“Three Places in Brazil” is a programmatic work for percussion ensemble. The title is an homage to Charles Ives’s “Three Places in New England.” Each movement references a specific place and time, as follows:
May 30, 2012: Recife
II. The First Mass
April 26, 1500: Coroa Vermelha, Bahia
III. The Last Night of Maria Bonita and Lampião
July 27, 1938: Anjicos, Sergipe
The first movement, “Maracatú,” borrows freely from the maracatú style of music of Recife. During the Carnival season, competing maracatú groups practice on street corners. I happened to be visiting the city during the off-season, however, so my version of maracatú is a creation of my imagination. The second movement, “The First Mass,” depicts the first mass performed by European explorers, an honor claimed by many beachfront communities. The movement begins with the vastness of waves breaking on the beach; a marimba and timpani melody represents the intoning of the priest; and eventually jungle birds, frogs, and monkeys join the congregation. The last movement, “The Last Night of Maria Bonita and Lampião,” is a paean to those two legendary gangsters, or cangaçeiros. Lampião was a Robin Hood figure who escaped a life of oppression to lead a gang of marauders that included his girlfriend, Maria Bonita. In 1938 they were captured and beheaded by the police at their camp in the sertão, or back-country. In the music depicting their last night, they are gathered around a fire, sewing their leather clothing and playing harmonica, as the hoofbeats of the police are heard in the distance.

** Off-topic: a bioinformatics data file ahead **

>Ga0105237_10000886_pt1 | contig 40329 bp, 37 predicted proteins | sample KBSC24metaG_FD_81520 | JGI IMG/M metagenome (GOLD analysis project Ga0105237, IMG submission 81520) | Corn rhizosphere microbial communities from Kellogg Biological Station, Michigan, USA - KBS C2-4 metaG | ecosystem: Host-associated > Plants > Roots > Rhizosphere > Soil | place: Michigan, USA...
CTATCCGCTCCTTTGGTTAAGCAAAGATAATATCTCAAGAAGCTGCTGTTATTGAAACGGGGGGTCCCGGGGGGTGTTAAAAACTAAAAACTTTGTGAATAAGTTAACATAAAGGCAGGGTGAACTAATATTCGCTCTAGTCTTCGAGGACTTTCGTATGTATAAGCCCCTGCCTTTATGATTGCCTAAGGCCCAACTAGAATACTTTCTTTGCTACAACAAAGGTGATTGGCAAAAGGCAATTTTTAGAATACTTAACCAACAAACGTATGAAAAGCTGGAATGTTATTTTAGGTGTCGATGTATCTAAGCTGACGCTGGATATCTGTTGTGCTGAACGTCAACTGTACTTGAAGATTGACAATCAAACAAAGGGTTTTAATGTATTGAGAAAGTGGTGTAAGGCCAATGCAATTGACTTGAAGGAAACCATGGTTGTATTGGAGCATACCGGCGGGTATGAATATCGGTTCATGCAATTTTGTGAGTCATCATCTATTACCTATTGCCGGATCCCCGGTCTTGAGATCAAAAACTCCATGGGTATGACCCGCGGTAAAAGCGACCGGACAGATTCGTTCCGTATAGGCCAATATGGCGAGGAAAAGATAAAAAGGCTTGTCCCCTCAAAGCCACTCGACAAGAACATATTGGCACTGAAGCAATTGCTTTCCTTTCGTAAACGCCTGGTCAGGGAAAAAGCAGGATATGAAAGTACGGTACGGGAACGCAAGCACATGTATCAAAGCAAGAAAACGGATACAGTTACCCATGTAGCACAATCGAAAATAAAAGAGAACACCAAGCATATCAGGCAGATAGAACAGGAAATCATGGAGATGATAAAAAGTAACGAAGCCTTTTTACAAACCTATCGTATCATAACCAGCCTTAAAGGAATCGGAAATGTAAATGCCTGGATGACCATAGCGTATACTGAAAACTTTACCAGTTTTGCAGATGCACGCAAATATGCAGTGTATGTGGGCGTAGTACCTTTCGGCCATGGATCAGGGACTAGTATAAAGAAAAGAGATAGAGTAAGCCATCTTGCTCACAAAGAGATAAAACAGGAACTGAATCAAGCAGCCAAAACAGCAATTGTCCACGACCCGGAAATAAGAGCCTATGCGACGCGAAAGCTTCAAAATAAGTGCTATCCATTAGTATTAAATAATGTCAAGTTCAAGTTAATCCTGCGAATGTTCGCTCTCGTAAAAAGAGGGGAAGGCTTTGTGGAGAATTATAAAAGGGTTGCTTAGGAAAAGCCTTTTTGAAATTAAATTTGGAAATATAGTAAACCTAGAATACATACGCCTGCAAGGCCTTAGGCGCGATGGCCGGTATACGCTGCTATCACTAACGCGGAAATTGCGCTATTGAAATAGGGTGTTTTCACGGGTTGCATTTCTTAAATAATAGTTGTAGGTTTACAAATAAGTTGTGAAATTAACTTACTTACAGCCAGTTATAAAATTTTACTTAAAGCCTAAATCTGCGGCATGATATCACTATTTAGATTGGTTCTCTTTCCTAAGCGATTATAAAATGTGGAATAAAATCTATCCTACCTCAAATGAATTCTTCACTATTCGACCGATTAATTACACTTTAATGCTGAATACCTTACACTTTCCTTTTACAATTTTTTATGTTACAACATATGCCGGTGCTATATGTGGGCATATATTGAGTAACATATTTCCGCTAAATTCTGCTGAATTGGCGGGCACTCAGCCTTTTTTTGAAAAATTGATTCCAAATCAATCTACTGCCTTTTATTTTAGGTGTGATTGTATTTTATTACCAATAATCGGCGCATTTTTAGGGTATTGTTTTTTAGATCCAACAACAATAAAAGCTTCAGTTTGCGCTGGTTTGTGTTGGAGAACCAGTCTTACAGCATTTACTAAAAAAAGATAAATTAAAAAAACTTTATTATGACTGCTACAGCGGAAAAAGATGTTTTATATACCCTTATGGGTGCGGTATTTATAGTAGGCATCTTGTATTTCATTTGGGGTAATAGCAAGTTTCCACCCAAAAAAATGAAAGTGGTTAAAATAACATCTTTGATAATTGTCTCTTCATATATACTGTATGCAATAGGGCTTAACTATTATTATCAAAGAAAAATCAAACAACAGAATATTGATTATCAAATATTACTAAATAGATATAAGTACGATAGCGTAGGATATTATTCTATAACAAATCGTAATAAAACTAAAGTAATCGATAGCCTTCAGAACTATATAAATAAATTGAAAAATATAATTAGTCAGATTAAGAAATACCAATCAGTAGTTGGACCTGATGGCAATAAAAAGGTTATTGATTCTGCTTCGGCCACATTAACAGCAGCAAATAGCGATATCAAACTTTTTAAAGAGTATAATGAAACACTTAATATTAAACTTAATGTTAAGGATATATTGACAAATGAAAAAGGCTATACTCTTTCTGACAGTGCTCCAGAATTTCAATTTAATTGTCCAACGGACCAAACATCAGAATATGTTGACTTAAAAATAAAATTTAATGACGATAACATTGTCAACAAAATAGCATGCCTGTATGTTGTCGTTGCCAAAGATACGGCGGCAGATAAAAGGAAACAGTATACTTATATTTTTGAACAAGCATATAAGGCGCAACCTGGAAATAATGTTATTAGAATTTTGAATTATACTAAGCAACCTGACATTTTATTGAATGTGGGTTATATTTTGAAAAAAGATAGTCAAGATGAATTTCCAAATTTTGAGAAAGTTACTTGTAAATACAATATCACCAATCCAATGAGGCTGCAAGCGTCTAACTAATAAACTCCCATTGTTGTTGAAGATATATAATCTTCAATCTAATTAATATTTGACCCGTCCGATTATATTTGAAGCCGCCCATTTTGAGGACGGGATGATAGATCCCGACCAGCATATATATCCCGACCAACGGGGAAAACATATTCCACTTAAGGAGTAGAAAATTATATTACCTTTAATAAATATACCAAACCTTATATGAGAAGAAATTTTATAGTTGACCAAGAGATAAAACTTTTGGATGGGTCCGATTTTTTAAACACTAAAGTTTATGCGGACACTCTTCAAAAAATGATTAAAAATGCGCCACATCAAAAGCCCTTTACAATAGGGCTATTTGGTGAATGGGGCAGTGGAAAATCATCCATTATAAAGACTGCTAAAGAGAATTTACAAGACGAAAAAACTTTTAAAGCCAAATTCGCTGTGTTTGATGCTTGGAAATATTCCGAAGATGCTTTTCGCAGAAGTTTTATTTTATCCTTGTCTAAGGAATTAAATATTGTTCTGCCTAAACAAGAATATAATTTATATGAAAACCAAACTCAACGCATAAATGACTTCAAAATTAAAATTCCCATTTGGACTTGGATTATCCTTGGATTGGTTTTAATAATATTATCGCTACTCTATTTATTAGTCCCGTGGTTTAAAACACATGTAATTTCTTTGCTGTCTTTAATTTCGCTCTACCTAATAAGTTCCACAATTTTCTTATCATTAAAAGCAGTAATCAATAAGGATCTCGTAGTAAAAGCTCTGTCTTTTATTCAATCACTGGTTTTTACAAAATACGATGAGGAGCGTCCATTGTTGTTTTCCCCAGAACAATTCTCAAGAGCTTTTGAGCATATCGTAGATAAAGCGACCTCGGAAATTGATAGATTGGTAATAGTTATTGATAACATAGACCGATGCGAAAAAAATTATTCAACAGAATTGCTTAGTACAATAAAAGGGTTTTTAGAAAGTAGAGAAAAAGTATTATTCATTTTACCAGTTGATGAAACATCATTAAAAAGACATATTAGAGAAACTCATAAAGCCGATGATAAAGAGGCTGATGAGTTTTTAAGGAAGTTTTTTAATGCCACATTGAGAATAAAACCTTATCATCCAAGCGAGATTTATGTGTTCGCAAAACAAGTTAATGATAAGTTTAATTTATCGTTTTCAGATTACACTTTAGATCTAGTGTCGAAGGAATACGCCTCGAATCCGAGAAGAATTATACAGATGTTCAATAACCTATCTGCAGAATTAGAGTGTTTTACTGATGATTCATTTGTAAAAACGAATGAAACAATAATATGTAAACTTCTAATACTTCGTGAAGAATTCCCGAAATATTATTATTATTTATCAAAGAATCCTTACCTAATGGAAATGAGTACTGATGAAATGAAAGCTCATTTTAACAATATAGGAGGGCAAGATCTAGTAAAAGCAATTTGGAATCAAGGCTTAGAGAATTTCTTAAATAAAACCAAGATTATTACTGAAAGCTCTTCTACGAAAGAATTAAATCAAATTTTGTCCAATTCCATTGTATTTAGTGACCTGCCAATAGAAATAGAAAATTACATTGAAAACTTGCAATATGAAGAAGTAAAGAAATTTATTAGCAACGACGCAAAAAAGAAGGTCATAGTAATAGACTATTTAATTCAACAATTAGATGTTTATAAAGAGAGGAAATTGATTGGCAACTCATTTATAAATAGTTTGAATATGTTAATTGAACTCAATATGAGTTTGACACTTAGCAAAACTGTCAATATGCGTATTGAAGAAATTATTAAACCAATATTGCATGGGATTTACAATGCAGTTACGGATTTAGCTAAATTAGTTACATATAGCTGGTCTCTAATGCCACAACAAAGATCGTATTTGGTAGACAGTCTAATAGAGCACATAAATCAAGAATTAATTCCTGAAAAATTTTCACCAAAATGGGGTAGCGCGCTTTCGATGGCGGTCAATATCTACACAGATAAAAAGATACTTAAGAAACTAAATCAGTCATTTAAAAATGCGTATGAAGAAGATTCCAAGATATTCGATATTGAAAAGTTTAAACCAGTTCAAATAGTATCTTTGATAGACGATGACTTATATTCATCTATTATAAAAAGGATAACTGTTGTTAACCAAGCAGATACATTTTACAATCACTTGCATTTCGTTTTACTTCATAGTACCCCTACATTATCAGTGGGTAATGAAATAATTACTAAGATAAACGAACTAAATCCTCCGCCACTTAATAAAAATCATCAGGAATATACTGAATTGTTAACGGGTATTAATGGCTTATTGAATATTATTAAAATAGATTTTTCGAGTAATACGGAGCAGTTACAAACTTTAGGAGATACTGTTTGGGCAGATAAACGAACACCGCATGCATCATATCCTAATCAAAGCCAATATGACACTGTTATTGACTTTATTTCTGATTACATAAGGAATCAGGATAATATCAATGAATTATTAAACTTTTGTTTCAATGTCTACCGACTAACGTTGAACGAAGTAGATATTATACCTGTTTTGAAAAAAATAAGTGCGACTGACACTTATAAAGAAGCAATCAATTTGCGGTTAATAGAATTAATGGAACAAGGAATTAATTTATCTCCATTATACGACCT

Three Places in Brazil was written for and premiered by the Percussion Ensemble at DePauw University in 2013.